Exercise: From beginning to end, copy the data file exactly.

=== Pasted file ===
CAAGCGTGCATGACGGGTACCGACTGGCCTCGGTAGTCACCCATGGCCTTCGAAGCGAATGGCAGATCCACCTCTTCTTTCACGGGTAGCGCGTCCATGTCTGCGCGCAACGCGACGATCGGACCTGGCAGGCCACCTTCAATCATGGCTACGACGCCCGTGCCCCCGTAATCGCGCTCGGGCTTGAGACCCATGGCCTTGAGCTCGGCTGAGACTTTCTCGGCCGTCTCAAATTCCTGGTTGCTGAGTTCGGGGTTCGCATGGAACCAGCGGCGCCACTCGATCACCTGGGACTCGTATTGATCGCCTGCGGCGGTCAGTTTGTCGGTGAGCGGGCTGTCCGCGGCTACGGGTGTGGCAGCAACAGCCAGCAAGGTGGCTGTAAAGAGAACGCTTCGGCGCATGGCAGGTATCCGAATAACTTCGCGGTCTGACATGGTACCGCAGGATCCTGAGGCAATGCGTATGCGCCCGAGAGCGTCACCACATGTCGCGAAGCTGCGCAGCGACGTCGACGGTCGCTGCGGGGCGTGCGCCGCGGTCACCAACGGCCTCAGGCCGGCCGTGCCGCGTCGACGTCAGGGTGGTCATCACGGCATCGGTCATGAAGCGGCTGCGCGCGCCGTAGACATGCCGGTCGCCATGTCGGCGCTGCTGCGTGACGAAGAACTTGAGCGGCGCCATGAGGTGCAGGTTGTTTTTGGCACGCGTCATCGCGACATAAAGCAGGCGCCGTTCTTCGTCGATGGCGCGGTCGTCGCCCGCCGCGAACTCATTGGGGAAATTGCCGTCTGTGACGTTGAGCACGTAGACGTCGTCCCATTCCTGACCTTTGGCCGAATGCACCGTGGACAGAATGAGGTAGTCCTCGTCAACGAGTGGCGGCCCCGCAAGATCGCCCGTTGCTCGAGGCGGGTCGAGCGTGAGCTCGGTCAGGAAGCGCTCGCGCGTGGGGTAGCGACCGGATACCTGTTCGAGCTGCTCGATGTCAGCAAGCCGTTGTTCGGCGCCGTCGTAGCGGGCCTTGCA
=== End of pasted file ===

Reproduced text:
CAAGCGTGCATGACGGGTACCGACTGGCCTCGGTAGTCACCCATGGCCTTCGAAGCGAATGGCAGATCCACCTCTTCTTTCACGGGTAGCGCGTCCATGTCTGCGCGCAACGCGACGATCGGACCTGGCAGGCCACCTTCAATCATGGCTACGACGCCCGTGCCCCCGTAATCGCGCTCGGGCTTGAGACCCATGGCCTTGAGCTCGGCTGAGACTTTCTCGGCCGTCTCAAATTCCTGGTTGCTGAGTTCGGGGTTCGCATGGAACCAGCGGCGCCACTCGATCACCTGGGACTCGTATTGATCGCCTGCGGCGGTCAGTTTGTCGGTGAGCGGGCTGTCCGCGGCTACGGGTGTGGCAGCAACAGCCAGCAAGGTGGCTGTAAAGAGAACGCTTCGGCGCATGGCAGGTATCCGAATAACTTCGCGGTCTGACATGGTACCGCAGGATCCTGAGGCAATGCGTATGCGCCCGAGAGCGTCACCACATGTCGCGAAGCTGCGCAGCGACGTCGACGGTCGCTGCGGGGCGTGCGCCGCGGTCACCAACGGCCTCAGGCCGGCCGTGCCGCGTCGACGTCAGGGTGGTCATCACGGCATCGGTCATGAAGCGGCTGCGCGCGCCGTAGACATGCCGGTCGCCATGTCGGCGCTGCTGCGTGACGAAGAACTTGAGCGGCGCCATGAGGTGCAGGTTGTTTTTGGCACGCGTCATCGCGACATAAAGCAGGCGCCGTTCTTCGTCGATGGCGCGGTCGTCGCCCGCCGCGAACTCATTGGGGAAATTGCCGTCTGTGACGTTGAGCACGTAGACGTCGTCCCATTCCTGACCTTTGGCCGAATGCACCGTGGACAGAATGAGGTAGTCCTCGTCAACGAGTGGCGGCCCCGCAAGATCGCCCGTTGCTCGAGGCGGGTCGAGCGTGAGCTCGGTCAGGAAGCGCTCGCGCGTGGGGTAGCGACCGGATACCTGTTCGAGCTGCTCGATGTCAGCAAGCCGTTGTTCGGCGCCGTCGTAGCGGGCCTTGCA